PARIS — Emmanuel Macron's camp should perhaps keep the champagne on ice a little longer.
The young independent centrist's qualification on Sunday for the runoff in France's presidential election in two weeks will certainly bring a sigh of relief in European capitals and financial markets; opinion polls suggest he will beat his far-right rival, Marine Le Pen, with ease.
But to have a real chance of implementing the reform of France's economy and politics that he wants, he needs a victory big enough to enlist popular figures from established parties in the parliamentary election that follows in June.
According to an almost-complete count, Macron beat Le Pen by around 24 percent to 22 percent.
It may have been a huge triumph for Macron, 39, a political neophyte who was virtually unknown in France before becoming economy minister three years ago and only founded his political movement last year.
But it was also, in a packed field, the lowest score of any first-round winner since 2002.
Then, it was Jacques Chirac who scored only 20 percent — but he benefited from a joint effort by all mainstream parties to block his National Front challenger, Le Pen's father, Jean-Marie Le Pen, to secure a crushing win in the runoff by 82 percent to 18 percent.
This time, mainstream conservatives and Socialists also quickly urged their supporters to vote to block Marine Le Pen.
"He's going to adopt a rallying posture just like (former President Jacques) Chirac did in 2002," said Francois Kraus of pollsters Ifop.
But in 2017, the endorsements of conservatives and Socialists combined accounted for only 26 percent of vote.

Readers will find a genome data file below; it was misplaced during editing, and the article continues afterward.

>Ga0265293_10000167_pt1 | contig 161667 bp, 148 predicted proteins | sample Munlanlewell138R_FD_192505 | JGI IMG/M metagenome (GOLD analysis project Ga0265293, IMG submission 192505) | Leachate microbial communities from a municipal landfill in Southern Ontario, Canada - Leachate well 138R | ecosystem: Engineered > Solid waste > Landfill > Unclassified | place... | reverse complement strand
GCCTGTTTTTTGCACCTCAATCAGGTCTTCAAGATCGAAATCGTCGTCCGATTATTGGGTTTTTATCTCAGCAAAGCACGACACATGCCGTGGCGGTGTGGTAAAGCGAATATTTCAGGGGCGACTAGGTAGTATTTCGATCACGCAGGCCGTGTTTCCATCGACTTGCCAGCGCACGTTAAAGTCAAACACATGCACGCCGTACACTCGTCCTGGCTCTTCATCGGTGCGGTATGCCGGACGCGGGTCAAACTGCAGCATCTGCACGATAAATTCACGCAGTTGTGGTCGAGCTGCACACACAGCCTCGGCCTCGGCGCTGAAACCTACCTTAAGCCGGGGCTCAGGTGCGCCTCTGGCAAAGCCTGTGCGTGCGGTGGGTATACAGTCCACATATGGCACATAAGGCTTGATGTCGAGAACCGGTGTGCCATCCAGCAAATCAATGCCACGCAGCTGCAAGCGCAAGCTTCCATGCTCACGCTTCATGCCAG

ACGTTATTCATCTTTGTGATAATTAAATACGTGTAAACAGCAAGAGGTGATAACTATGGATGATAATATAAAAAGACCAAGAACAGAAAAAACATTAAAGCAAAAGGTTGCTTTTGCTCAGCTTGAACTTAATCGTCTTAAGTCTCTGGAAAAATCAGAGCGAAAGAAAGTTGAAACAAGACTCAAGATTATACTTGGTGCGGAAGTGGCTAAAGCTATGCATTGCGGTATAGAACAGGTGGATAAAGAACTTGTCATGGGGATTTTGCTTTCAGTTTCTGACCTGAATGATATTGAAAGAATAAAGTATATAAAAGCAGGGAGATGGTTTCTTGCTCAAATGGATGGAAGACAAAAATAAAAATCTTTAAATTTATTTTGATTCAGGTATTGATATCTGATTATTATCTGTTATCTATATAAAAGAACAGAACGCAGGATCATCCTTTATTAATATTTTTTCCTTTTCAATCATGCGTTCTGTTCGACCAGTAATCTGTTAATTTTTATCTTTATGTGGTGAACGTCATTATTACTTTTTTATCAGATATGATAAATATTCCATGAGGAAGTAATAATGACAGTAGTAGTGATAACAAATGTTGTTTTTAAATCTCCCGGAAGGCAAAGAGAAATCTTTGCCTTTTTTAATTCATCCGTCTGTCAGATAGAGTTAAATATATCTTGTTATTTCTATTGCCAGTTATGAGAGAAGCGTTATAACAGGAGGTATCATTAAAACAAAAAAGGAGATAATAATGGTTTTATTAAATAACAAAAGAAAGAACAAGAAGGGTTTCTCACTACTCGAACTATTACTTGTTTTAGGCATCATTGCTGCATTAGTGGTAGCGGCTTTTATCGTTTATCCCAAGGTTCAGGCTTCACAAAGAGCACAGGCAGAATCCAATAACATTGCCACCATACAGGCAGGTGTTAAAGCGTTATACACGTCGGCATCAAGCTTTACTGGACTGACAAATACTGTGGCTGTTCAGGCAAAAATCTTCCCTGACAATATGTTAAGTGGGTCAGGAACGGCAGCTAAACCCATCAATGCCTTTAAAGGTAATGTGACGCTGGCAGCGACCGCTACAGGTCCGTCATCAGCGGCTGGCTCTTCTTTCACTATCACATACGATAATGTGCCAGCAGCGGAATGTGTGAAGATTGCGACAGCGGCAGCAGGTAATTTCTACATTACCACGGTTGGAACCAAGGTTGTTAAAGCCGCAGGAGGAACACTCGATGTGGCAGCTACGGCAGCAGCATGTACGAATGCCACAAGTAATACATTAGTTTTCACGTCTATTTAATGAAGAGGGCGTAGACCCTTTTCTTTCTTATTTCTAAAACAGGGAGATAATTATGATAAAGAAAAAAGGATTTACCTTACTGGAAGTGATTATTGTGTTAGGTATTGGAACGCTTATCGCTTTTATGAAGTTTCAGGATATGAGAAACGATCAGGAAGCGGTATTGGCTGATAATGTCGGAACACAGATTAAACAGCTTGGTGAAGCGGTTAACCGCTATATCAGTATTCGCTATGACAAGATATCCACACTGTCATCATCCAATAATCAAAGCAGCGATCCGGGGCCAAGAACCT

Analysts say that if Macron fails to win more than 60 percent in the second round, he may find it hard to reassure a divided country that he has what it takes to reform the euro zone's second-largest economy, which is only starting to pick up speed after five years of anemic growth.
Then, in turn, he might struggle to turn his promise to transcend traditional party divides into a working majority for his En Marche! (Onwards!) movement in June's parliamentary election, six weeks later.
Macron addressed that head-on in his victory speech, saying, "The power of the momentum behind me will be the key to my ability to lead and govern."
Two surveys Sunday put him at 64 percent and 62 percent respectively for the second round.
But in Le Pen, he faces a formidable rival.
"It's more complicated than it looks — a new campaign is starting," said Francois Miquet-Marty of pollster Viavoice.
"Marine Le Pen is going to frame this as a face-off between Emmanuel Macron, the candidate of the globalized elite, and herself as the people's candidate," he said. "She has a line of attack that can hit the bull's-eye."
And endorsements from mainstream parties could also work against Macron in a country where the divide between "haves" and "have nots" has been pushing up support year after year for Le Pen's message that only she can defend French workers' jobs and rights.
Le Pen and her allies dismissed Macron on Sunday night as the candidate of a dying establishment: "Change is obviously not going to come from the heir of (outgoing president) Francois Hollande and his disastrous mandate of failures," she told supporters.